This week, I have nothing profound to pontificate on -- in simpler words: I have writer’s block. Or maybe I killed a few too many brain cells sitting around a fire Sunday night with some friends and enjoying the first pitcher of beer margaritas of summer 2014 ...
A quick update on my Rasta hat -- I had to rip it out completely and start over because it was large enough to fit a very large watermelon. How big is a head full of dredlocks anyway? I remade it, eliminating a quarter of the stitches originally called for. I finished it a few nights ago and while it’s still a little loose, I can wear it.
This morning, while I was looking at my email, I ran across a video for making a barbecue grill, albeit very small, from an aluminum can. The round lip of the already opened can (which looked like a large kidney bean or spaghetti sauce can) was removed with aluminum cutters and discarded. Then, using kitchen scissors, the can was cut down the sides to about an inch from the bottom, creating eight "petals" that were folded at a 90-degree angle at the bottom of the can. Next, a small lip was bent upward at the end of each petal. Heavy-duty aluminum foil was shaped onto the tin can frame to create a bowl. Add several bricks of charcoal and light. Top with a rack from a broiler pan or a cooling rack and you’re ready to cook.
Yes, I’m sure it would fit only four hot dogs, but what a great idea to try! Just be careful not to get cut on any of the sharp edges!
One of the many things I love about writing my column is the feedback I get from readers.
Phyllis Goodard wrote me following my column on charm bracelets:
"Just read your column about charms. Brought back memories. I also have a charm bracelet. I have a baton for when I was in the drum and bugle corps. Then a cap for when I graduated from high school. also a diploma. A charm for when I retired from work.
A stork for when I had my daughter. Two rings for when I got married, i.e. before I had my daughter -- ha-ha. A silver heart for the Christmas before I had my daughter ‘cause I was pregnant at Christmas. My daughter was born on New Year’s Day. Yes, Randy Trabold [the North Adams Transcript photographer in the 1950s to the late 1970s] was there to take my picture and I got all those presents ... Also, I have another charm from when I was in my cousin’s wedding. Just 3 charms with a bridesmaid charm with the date of the wedding. As you, I never wear it anymore. Maybe some day."
Joan Haddad, formerly of North Adams and now of Fort Lauderdale, Fla., wrote after my column on my spice and herb stockpile:
"Just a note to let you know how much I enjoy your column, especially today’s about the spice fiasco. I’ll bet every kitchen in the world is in the same situation. I know I am.
"Now that I am retired, I find myself trying new recipes and the spice assortment continues to expand. Looking forward to future adventures from your kitchen.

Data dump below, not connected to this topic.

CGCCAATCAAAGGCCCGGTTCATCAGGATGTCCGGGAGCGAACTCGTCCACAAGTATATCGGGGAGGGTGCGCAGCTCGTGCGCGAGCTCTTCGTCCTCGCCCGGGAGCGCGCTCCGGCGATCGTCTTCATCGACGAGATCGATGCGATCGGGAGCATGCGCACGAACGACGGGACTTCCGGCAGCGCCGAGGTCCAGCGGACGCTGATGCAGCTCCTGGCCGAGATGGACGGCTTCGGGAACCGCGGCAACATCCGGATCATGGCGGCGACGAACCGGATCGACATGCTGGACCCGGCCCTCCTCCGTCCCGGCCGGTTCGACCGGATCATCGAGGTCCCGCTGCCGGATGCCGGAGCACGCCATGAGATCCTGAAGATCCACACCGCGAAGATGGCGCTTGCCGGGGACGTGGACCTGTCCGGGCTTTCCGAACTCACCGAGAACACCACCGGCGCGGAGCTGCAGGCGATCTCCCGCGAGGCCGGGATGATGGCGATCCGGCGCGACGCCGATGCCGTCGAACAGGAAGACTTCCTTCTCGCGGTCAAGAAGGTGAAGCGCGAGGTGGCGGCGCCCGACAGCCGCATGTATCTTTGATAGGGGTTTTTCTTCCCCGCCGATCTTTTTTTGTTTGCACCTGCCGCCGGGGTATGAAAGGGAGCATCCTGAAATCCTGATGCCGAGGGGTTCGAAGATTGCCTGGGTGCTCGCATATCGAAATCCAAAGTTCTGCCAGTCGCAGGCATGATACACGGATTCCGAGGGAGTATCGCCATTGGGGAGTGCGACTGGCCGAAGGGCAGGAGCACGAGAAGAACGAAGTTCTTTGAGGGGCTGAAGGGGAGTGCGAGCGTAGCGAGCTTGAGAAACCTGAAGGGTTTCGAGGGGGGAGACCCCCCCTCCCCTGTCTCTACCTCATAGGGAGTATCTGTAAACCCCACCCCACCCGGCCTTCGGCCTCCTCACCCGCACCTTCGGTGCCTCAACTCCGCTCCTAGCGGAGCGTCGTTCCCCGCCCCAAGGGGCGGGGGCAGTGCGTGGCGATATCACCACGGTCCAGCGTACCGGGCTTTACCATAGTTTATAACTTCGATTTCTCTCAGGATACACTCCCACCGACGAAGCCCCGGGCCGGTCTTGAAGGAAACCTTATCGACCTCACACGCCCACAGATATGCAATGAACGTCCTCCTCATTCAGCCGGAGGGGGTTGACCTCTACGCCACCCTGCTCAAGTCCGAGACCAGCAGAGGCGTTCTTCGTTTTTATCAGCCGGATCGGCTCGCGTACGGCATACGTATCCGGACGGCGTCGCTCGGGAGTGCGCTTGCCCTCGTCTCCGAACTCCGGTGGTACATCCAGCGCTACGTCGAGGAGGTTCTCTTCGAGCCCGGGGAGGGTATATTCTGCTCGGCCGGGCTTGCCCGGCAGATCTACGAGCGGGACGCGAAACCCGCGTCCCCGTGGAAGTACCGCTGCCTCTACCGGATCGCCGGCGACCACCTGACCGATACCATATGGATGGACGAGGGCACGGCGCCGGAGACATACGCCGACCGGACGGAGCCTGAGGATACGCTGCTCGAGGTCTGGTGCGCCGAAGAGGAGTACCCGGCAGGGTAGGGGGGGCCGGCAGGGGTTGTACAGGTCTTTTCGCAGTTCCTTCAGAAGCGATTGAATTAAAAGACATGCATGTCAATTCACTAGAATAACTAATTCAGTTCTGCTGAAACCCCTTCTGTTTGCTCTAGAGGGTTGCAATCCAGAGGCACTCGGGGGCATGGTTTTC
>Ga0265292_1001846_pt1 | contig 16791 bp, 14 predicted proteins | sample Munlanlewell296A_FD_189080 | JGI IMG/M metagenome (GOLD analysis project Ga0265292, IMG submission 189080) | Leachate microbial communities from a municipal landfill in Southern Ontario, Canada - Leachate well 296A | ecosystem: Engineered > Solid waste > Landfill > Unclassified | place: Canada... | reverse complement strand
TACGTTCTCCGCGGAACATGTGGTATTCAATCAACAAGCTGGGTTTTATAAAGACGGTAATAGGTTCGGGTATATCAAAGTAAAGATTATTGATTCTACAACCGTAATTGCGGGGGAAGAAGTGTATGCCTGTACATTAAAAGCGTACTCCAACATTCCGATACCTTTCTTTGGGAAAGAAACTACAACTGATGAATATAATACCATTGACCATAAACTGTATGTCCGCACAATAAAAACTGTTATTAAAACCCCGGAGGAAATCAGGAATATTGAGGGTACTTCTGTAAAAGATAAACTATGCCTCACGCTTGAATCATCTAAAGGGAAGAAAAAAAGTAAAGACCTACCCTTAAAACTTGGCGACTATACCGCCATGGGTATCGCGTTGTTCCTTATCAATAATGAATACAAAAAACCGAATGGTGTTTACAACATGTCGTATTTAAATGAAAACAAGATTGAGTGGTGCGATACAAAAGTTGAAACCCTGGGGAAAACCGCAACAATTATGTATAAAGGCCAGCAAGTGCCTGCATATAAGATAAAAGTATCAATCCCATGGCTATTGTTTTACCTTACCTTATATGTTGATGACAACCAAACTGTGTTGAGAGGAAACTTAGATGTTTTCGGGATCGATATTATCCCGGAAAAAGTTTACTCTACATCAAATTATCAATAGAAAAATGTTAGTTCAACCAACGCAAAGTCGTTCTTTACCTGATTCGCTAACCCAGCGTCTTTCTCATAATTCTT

Mary Gajda wrote:
"I enjoy reading your column and I made many of your recipes. I wonder if you ever heard of dandelion syrup that is made from the dandelion flowers. My relatives in Europe make it every spring and they say it is a great on pancakes tastes as good as maple syrup. Check the web on making dandelion syrup with lemon. The recipes sound pretty interesting I might try a small batch."
(I did look online and came up with this recipe. I haven’t tried it yet, but dandelions are in full bloom. Mary, let me know if you ever do make it and share what recipe you use!)
Dandelion Blossom Syrup
1 quart dandelion flowers
1 quart (4 cups) water
4 cups sugar
1/2 lemon or orange (organic if possible) chopped, peel and all
Note: The citrus is optional, it will give the syrup an orangey or lemony flavor. If you want the pure dandelion flavor, you can skip the citrus.
Put blossoms and water in a pot. Bring just to a boil, turn off heat, cover, and let sit overnight. The next day, strain and press liquid out of spent flowers. Add sugar and sliced citrus and heat slowly, stirring now and again, for several hours or until reduced to a thick, honey-like syrup. Can in half-pint or 1 pint jars. This recipe makes a little more than 1 pint.
Kathleen Connor wrote:
"A while back you talked of recipes from a Mrs. K. (I think it was Mrs. K). It made me think of a cookbook, "From Our Parish Pantry," I have that is from St. Theresa’s Church, here in Pittsfield. There is no copyright date in it, but I believe it is from the mid-1960s. While many of the recipes are straight out of that era of cooking style, there is a nostalgia to this book for me. Among others is a recipe for oatmeal cookie thins submitted by the mother of a very dear friend of mine, who died at age 50 of lung cancer. Or a recipe from a friend of my mother’s. The recipe was called "Johnny Marzette." This woman is still alive in her 90s and raised nine children. Needless to say, the cookbook holds incredible memories in its pages.
"As to summer drink recipes, I have two. One is from a newspaper that I cut out years ago. Perhaps the Minnesota Star Tribune or the Chicago Tribune. It is called Italian gin fizz. The other is just a made-up drink called Mango Tango. Here are the recipes:
Italian Gin Fizz
2 10-ounce bottles bitter lemon soda (if you can find the Italian brand that is the best)
1/3 cup gin (or vodka for vodka lovers)
2 tablespoons Aperol or Campari
4 lime slices for garnish
Combine ingredients in a highball glass that is filled with ice. Garnish with the lime.
(The fact that they refer to a highball glass probably points to how long ago I cut this recipe out!)
Fill an 8-ounce glass with ice. Put in a shot (or two) of gin or vodka. Fill glass with mango nectar and garnish with a slice of lime.
Margaret Button may be reached at the Berkshire Eagle, 75 S. Church St., Pittsfield, Mass. 01201 or email: firstname.lastname@example.org.